There’s pressure on the reigning back-to-back champions to win a third World Cup in a row, but then again, nothing new there.
As Anton Lienert-Brown put it: "I guess it's the Rugby World Cup and this is the biggest stage for rugby, but I know definitely for me there's always pressure on an All Blacks' jersey. We're always expected to perform, and expected not just to win, but to win well.
“I’ve felt that since day one that I’ve been in here. You can definitely feel a little bit of added pressure (with this World Cup) but I know that being in this environment for a while now that the pressure is always there and we don’t just get that from the outside, within we put that pressure on ourselves because we want to perform at the highest level.”
Nevertheless, the All Blacks centre has admitted previously that the pressure to achieve as near to physical perfection as possible led to mental health issues, something Liam Squire cited as one of the reasons for ruling himself out of the tournament.
“Over the last four years I’ve had to balance it out,” said Lienert-Brown. “When I first came in here everything was about rugby, and that probably bogged me down a little bit, but now I’ve got a much better balance, a much better process and I’m just focusing on doing the work during the week, but also enjoying it as well. So when I go out there on Saturday I can just go out there and express myself.”
In this, he has also admitted that a conversation with Gilbert Enoka was a turning point. "There's definitely a lot of support in here. The boys support you, and then you've got the management. Berts, our mental skills coach, he's massive for us. You've sort of got to find out a little bit about yourself and what works for you, but there's definitely heaps of support."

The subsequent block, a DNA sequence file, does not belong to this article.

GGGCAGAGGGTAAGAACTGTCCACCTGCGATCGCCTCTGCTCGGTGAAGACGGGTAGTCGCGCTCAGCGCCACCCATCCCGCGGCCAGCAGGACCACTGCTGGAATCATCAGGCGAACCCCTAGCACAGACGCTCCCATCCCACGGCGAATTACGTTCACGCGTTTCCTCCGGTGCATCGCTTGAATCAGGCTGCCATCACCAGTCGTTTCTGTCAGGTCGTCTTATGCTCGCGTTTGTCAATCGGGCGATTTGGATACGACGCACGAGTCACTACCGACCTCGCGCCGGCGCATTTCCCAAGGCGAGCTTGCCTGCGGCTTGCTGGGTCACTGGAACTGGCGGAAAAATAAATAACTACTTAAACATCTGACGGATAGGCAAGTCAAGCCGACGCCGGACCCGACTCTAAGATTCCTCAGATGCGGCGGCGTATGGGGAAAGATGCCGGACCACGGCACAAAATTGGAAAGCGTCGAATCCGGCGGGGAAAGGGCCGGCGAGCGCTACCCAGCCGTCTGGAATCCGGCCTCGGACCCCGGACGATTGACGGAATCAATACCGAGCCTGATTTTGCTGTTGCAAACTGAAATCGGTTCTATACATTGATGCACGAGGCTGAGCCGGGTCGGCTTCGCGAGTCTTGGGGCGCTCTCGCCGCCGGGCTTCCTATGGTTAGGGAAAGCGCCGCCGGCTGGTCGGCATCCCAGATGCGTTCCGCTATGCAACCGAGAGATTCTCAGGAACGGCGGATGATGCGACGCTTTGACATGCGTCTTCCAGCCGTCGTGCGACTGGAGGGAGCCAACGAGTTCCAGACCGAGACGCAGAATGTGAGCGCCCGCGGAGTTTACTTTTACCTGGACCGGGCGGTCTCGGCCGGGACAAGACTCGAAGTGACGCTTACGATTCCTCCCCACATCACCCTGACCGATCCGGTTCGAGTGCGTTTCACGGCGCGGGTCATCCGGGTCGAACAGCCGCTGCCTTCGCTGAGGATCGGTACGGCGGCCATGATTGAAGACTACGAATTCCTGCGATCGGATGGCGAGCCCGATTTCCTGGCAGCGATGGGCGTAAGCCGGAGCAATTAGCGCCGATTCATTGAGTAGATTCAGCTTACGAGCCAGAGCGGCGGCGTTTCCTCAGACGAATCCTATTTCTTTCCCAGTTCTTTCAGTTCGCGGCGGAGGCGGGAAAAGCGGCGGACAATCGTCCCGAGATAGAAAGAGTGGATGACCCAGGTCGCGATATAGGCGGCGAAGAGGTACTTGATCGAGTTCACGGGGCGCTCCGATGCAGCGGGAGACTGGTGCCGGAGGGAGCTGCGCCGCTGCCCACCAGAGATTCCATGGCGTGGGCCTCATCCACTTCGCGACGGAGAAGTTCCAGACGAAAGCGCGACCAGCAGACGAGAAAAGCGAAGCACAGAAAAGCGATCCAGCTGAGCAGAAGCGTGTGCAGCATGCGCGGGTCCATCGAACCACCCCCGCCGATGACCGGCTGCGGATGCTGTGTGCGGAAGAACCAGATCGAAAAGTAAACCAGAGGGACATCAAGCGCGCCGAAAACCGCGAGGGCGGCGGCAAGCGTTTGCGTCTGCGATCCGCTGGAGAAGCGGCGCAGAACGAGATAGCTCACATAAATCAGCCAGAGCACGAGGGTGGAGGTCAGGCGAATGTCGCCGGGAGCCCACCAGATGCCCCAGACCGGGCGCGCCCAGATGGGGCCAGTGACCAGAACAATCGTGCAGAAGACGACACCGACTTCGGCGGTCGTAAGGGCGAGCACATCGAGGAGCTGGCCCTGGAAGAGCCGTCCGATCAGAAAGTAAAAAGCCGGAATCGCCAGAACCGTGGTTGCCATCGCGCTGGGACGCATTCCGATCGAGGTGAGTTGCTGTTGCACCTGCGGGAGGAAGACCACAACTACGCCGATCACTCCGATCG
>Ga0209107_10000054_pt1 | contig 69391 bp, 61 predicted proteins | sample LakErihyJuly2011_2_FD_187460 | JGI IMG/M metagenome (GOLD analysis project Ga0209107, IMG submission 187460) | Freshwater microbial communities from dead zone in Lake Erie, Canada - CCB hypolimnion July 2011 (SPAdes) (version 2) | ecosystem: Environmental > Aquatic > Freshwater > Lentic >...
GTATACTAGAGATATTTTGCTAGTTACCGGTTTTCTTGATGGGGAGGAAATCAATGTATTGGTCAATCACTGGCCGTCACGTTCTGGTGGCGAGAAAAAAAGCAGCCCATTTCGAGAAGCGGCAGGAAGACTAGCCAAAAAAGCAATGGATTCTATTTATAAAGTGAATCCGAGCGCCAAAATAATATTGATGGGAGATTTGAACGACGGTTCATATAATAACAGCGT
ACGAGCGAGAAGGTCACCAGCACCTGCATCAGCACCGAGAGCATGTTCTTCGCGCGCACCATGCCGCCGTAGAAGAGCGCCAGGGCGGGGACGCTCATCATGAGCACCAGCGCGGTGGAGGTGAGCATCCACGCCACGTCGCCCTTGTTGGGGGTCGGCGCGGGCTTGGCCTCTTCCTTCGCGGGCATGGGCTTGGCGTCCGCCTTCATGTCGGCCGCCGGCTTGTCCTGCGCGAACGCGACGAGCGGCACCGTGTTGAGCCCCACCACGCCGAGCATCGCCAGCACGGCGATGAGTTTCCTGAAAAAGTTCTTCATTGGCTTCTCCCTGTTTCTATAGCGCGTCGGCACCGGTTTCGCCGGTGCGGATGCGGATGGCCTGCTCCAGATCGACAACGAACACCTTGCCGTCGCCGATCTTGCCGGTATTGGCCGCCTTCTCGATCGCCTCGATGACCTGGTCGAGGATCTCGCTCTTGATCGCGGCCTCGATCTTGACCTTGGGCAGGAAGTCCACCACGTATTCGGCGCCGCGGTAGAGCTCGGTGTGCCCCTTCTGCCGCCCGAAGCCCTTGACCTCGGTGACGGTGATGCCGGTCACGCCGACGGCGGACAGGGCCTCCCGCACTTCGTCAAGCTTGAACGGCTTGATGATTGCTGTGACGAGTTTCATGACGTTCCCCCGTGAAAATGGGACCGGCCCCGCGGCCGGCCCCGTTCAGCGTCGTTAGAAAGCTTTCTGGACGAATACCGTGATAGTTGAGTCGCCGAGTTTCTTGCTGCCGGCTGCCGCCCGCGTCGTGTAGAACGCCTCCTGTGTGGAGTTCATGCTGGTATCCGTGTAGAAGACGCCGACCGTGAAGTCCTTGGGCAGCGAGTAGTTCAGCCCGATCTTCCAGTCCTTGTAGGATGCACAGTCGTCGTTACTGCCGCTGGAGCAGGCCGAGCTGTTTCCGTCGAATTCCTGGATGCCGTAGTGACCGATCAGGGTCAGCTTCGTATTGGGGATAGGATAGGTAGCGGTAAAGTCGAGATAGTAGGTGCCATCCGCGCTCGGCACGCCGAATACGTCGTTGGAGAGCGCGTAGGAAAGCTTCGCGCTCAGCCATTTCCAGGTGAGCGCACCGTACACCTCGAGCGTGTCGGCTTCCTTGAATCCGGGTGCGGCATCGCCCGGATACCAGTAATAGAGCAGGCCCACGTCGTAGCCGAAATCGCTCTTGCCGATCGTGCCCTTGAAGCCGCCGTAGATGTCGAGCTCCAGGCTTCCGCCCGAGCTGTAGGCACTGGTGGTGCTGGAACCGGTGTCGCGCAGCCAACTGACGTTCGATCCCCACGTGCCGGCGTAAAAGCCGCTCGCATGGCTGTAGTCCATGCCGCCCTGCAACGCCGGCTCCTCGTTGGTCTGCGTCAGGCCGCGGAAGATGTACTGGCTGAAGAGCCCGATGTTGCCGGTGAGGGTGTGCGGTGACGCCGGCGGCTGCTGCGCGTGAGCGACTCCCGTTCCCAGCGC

Lienert-Brown’s passion for his work is palpable. He dismisses the notion that the “process” which the All Blacks have reverted to in another test match week can never be boring.
“We love the game and I think when you love what you’re doing it’s easier to do and we know the importance of repeating things over and over again, to try and be the best in the world at them. And we pride ourselves on our skills. So those things can’t get boring for us. And for me personally, I love doing it because I love the game.”
Lienert-Brown grew up idolising Sonny Bill Williams, also half-Samoan, half-Kiwi, of whom he said, a tad emotionally: "He's just one of the greatest men you can meet on and off the field. He's a true professional and one of the most loveliest guys off the field as well."
The internal pressure to succeed with the All Blacks assuredly emanates from the knowledge that, unlike any other country in the world, that jersey means so much to such an inordinately high percentage of New Zealanders, for they were all dreamers and fans themselves first.
So it is that when you ask Lienert-Brown when he first dreamed of playing for the All Blacks, he pauses and then confesses with a laugh: “Emm, when I could first dream.”